Where does tea come from

Where does tea come from

All tea as we know it comes from the same plant, the Camellia Sinensis. Most people think that green, white, black, pu-erh, and oolong comes from different plants. The distinction of the types of tea isn’t from the plant, but from how it’s prepared after the leaves have been harvested. 

Camellia sinesis harvest

Harvesting this magnificent plant has significant results on the quality of tea we consume. The best tea is grown in cooler climates and at higher elevations than normal. If left untouched, the Camellia sinesis plant can grow as high as 30-40 feet. Tea growers keep their gardens cut back to improve the taste of the tea and to make the harvest easier. The finest tea is hand-picked at harvest time by experts who know how to choose the best leaves. This means sticking exclusively to the two uppermost tea leaves, along with leaf buds located at the tips of the stems.

How your favorite teas are made


After harvest, the leaves will begin to wither like any other freshly-plucked leaves. This step allows any moisture to evaporate, which is usually done by drying the leaves under the sun (for darker teas) or in a well-ventilated room (for lighter teas). 


the leaves are then exposed to different levels of oxidation. Bruising the leaves by shaking, rolling, tossing, or crushing them allows the structure of the long leaf to break down exposing more of the surface to the air. This quickens the oxidation process and allows the oils to be released which may change the flavor profile of the tea leaves. 


once the leaves are bruised and withered, they are rolled in order to promote oxidation. As the leaves are rolled, the internal cell structures are broken down, releasing essential oils that react with oxygen to develop the flavor and aroma.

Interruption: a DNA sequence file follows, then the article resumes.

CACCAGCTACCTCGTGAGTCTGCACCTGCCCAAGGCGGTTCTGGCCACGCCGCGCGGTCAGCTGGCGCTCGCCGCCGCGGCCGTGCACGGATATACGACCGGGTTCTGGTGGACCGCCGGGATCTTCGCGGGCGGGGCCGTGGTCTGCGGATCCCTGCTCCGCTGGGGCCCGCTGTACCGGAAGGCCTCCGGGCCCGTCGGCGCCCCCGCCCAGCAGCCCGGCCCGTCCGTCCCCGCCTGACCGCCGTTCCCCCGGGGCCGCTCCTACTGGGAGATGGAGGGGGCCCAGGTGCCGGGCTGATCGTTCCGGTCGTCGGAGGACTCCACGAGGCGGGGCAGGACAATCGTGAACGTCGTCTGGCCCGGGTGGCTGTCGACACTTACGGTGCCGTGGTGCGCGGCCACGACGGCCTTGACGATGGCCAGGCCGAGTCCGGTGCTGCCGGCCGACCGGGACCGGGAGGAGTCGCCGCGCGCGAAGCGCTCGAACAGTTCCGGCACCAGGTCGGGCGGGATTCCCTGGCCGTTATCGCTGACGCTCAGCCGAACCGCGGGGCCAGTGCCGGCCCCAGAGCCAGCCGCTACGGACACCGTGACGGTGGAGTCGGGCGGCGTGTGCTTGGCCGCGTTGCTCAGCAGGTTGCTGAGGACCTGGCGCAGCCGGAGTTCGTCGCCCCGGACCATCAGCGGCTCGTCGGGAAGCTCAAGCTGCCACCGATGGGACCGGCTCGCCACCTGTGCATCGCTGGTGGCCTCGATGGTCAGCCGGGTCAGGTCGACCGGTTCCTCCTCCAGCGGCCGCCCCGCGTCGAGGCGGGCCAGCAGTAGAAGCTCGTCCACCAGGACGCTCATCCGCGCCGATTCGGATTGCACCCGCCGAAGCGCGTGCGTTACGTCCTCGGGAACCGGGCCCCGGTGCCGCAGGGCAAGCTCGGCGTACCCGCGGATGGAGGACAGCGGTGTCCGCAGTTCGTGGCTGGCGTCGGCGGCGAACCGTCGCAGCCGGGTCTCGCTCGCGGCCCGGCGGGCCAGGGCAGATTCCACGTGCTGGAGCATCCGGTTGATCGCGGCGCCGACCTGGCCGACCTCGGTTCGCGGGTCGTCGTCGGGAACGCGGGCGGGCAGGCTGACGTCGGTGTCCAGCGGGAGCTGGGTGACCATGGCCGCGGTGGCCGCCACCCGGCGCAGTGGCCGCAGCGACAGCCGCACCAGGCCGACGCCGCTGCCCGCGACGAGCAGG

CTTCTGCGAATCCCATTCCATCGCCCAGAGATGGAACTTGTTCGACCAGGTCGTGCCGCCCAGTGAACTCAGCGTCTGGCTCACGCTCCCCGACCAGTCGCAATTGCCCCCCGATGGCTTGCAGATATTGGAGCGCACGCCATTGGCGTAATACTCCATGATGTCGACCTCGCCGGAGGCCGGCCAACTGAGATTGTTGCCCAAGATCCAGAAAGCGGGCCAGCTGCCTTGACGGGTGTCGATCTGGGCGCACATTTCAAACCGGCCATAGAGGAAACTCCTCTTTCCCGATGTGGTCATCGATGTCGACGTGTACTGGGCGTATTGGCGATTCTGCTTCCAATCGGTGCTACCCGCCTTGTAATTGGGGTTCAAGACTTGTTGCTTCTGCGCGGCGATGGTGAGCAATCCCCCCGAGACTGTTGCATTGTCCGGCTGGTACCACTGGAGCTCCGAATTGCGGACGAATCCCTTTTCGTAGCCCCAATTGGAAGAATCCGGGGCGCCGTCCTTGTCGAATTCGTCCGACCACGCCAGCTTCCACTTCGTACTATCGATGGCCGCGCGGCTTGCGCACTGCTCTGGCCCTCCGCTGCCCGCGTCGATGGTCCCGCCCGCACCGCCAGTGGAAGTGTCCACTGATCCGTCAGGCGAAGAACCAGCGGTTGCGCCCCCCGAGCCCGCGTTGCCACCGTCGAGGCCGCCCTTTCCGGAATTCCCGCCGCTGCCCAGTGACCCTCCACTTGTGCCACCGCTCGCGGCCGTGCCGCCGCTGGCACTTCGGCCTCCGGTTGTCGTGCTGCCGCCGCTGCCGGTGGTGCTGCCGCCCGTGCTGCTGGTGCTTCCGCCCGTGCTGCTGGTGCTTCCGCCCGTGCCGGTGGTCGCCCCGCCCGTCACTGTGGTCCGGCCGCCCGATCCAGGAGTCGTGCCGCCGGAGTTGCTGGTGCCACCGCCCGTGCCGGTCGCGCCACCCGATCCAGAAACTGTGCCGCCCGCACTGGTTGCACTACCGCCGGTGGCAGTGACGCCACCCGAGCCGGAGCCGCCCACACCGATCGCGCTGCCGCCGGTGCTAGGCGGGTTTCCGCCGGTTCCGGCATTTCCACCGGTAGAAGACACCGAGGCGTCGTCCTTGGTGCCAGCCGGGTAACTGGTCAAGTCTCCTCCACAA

Oolong and black tea are both oxidized and changed the color and flavor of the tea.



To stop the oxidation process, tea leaves are dried differently depending upon their origins. Teas from Japan and China use pan-firing, while other locations use sun drying or baking. 

CTC Method

The Crush-Tear-Curl method results in granular pellets most often found in mass produced teas at the grocery store. CTC teas undergo the same processes as loose leaf tea except for the rolling process. In the CTC method, the leaves are rolled in machines that contain hundreds of sharp teeth which break down the leaves into much smaller pieces. 


Our Colombian tea is sourced directly from a small farm in the Valle del Cauca región at the perfect altitude and away from any city smog. It is the perfect location to grow world class tea. We hope you will find it as enjoyable as we do. All of our blended tea from Colombia collection comes from the Savannah Black and Mountain Spring Green. What’s even better is that a portion of all our tea sales will benefit workers and their families at the Bitaco farm.

Colombia Lager Point Tea Co Veteran Owned



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